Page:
Data from above: Supporting the next generation of satellite broadband

Given our reliance on high-speed internet connectivity for everything from share dealing to listening to music, it’s surprising that it isn’t yet a true utility service. Much has been written about how users expect broadband to ‘be there’ like they do with electricity when they turn on a light, or water when they turn on a tap. Yet, it hasn’t quite happened. 

4G cellular data services have definitely raised the game in certain markets like the US, UK and parts of mainland Europe. But it’s not global, and it’s not even country-wide. It’s certainly not the 99.999999% uptime of mains electricity in a developed country. However, that’s about to change. 

Due to start launch activities in 2018, OneWeb is one of several projects intended to deliver global, municipal broadband access from above via satellite, rather than over cables or from land-based transmitters. 

Bypassing established telcos 

Buoyed by the projects of Facebook and Google, which have used drones and balloons to deliver connectivity into locations from above, satellite is set to do the same, on a truly global scale. 

OneWeb’s proposal is a network of 648 small satellites circling the Earth, using the Ka (20/30 GHz) and Ku (11/14 GHz) frequency bands. By 2027 it will provide two-way broadband connectivity to and from the ground with global coverage. Small, low-cost user terminals and chipsets will interface with the satellite network, broadcasting cellular and Wi-Fi data services to the surrounding areas, as well as satellite broadband chipsets being integrated directly into some devices. It is not lost on the world that OneWeb’s principle backer Softbank also owns pioneering mobile chipset designer ARM. This semiconductor knowledge will be essential, not only for OneWeb, but for any other satellite broadband service to function and build a user based back on Earth. 

Advances in smaller, cheaper low-orbit satellites capable of delivering high-speed, two-way data services have made this possible. By positioning in low-orbit rather than geostationary, Low-power processors and wireless transceivers for the devices back on the ground have seen similar technology gains. Low-cost reusable rocket technology has lowered the cost of launching the satellites, as has the fact that a non-geostationary orbit requires less fuel to get each one up there. This is something that has not been lost on the UK Government, which is reading the Space Industry Bill to make the UK a major market for launching satellites, reusable rockets and other commercial space traffic, as well as establishing the ground uplink stations that will feed data into these aerial networks and link them to the internet, data centres and other resources.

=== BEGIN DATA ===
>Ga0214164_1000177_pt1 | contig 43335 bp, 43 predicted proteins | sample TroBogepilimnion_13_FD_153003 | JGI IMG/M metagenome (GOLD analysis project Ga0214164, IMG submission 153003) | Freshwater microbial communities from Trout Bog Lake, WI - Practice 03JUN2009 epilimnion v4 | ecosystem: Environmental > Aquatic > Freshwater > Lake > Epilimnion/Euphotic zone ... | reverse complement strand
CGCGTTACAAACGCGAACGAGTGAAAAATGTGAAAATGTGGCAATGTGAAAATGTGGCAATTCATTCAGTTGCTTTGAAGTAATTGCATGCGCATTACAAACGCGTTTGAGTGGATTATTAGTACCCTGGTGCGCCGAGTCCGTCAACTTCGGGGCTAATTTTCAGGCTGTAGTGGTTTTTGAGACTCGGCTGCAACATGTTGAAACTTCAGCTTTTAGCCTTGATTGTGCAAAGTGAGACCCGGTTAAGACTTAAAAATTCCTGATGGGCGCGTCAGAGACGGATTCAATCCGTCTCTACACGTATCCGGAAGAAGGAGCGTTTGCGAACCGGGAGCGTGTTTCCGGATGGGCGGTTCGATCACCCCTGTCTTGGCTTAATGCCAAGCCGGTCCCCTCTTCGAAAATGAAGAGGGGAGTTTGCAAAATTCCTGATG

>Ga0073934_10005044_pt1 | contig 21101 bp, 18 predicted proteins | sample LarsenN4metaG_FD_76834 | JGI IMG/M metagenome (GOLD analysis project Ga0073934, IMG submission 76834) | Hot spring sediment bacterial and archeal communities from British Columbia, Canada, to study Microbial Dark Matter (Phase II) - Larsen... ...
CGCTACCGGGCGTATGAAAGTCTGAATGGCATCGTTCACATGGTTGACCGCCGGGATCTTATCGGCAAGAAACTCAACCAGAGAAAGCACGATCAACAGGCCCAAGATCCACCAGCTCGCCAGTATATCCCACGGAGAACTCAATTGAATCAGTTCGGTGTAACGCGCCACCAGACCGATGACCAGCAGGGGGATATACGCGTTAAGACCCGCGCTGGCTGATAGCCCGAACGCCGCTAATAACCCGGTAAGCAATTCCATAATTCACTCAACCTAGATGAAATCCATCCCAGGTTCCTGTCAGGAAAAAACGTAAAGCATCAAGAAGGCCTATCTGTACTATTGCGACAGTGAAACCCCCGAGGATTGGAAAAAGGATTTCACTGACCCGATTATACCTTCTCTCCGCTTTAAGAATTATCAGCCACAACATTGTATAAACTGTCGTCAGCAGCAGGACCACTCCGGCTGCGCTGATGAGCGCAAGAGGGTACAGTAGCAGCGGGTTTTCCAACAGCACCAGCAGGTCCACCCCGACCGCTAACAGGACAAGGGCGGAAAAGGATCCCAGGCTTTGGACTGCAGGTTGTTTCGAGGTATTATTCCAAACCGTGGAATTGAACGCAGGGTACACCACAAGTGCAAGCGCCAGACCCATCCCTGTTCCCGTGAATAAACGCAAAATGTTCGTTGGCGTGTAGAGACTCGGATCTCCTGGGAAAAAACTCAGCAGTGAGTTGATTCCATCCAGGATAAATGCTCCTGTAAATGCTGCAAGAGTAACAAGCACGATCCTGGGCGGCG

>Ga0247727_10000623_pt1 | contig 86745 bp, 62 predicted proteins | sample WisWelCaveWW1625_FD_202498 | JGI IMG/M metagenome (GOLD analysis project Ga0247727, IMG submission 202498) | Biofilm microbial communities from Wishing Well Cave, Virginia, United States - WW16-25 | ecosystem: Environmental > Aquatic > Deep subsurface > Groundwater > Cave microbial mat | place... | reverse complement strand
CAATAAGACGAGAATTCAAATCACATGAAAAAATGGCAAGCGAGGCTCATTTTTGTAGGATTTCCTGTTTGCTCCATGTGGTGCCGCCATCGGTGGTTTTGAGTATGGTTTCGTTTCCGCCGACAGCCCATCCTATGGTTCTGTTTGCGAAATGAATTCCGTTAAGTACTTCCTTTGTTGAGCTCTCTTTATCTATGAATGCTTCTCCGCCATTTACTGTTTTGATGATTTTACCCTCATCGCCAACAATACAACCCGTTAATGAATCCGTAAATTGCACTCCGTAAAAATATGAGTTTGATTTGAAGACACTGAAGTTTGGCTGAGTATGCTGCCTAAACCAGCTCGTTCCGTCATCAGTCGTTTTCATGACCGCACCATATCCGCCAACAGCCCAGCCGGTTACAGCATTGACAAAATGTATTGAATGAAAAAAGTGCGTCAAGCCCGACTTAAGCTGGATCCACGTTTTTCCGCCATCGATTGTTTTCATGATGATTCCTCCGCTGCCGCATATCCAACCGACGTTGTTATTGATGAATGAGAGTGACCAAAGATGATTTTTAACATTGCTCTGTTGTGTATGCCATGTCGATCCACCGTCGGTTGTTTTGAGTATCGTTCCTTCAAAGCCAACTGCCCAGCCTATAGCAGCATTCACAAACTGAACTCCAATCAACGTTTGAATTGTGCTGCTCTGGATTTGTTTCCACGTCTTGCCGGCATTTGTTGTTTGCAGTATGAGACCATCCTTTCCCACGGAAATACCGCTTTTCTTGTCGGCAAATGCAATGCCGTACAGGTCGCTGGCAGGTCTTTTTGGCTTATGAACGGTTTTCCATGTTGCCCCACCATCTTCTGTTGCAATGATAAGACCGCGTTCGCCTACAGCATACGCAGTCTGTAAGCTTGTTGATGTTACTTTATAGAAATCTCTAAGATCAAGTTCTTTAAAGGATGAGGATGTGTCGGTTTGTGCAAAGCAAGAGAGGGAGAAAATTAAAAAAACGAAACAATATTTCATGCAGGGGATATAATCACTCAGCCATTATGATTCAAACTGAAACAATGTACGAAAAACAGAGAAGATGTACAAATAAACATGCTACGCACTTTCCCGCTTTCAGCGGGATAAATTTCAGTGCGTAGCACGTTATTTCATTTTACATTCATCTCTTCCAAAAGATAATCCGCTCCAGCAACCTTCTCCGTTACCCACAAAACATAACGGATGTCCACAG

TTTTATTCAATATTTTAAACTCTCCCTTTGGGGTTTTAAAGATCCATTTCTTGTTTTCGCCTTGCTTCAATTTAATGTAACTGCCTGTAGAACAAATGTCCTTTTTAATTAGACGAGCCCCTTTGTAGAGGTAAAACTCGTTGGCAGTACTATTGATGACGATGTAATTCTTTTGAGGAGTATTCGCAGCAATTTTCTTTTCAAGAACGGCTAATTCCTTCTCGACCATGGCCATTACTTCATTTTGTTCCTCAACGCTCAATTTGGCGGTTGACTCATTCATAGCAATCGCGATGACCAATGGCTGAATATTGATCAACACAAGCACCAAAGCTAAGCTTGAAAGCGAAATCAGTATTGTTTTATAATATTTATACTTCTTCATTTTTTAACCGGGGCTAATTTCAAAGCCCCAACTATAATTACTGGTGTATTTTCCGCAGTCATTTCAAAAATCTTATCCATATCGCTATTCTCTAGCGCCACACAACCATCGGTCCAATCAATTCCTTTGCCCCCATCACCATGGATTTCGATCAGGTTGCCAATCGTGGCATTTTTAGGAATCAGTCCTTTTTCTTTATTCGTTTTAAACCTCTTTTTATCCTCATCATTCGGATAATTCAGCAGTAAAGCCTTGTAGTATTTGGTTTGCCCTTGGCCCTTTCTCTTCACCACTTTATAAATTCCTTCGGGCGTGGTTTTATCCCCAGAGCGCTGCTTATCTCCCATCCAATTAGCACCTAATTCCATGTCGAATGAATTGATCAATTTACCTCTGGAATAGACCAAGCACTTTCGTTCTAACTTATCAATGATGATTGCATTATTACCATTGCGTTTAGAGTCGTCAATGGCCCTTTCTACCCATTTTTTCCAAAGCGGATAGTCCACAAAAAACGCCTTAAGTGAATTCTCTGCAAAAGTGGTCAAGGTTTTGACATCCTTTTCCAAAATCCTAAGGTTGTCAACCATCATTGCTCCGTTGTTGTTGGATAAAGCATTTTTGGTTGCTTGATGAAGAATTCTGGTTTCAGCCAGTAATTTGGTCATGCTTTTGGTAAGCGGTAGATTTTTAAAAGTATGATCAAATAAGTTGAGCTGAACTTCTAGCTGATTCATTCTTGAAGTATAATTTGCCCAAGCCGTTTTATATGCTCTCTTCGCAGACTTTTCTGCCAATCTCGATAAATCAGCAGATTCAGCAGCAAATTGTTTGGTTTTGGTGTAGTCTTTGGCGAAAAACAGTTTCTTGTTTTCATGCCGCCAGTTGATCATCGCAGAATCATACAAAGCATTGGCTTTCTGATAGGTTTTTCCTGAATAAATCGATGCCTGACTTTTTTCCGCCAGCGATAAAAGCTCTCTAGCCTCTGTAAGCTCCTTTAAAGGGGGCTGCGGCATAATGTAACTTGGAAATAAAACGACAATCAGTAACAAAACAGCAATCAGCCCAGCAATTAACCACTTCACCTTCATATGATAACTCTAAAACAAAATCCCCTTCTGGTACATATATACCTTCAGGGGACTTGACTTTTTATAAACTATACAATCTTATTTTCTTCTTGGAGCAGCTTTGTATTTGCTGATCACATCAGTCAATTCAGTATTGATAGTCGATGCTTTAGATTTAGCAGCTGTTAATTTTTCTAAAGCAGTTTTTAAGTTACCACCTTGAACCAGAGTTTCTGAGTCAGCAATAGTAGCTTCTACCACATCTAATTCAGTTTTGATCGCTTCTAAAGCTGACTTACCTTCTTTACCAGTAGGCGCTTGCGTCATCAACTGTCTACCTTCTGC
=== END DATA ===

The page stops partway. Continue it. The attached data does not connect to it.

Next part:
It potentially allows OneWeb to quickly and cost-effectively build a truly global network. One that sidesteps the last-mile delivery network of the incumbent telcos in each market and transcends borders. 

But will it really bypass existing providers? 

Of course not. This new network, as with any other satellite internet service, will be reliant on high-bandwidth interconnects with incumbent telcos and over-the-top (OTT) services. 

This is in part because of bandwidth. While OneWeb is undoubtedly a solution for delivering service into large expanses, as well as inaccessible or expensive to cable areas, it can’t compete like-for-like on bandwidth. Each satellite will provide aggregate downlink capacity of 17 to 23 gigabits per second. Perfectly useable, but a fraction of what can be achieved with modern fibre. With fibre interconnects hitting 400 gigabits per second and domestic fibre broadband already well over 100 gigabits, satellite represents a highly flexible, but modest bandwidth solution. It is complementary, rather than a replacement for fixed infrastructure.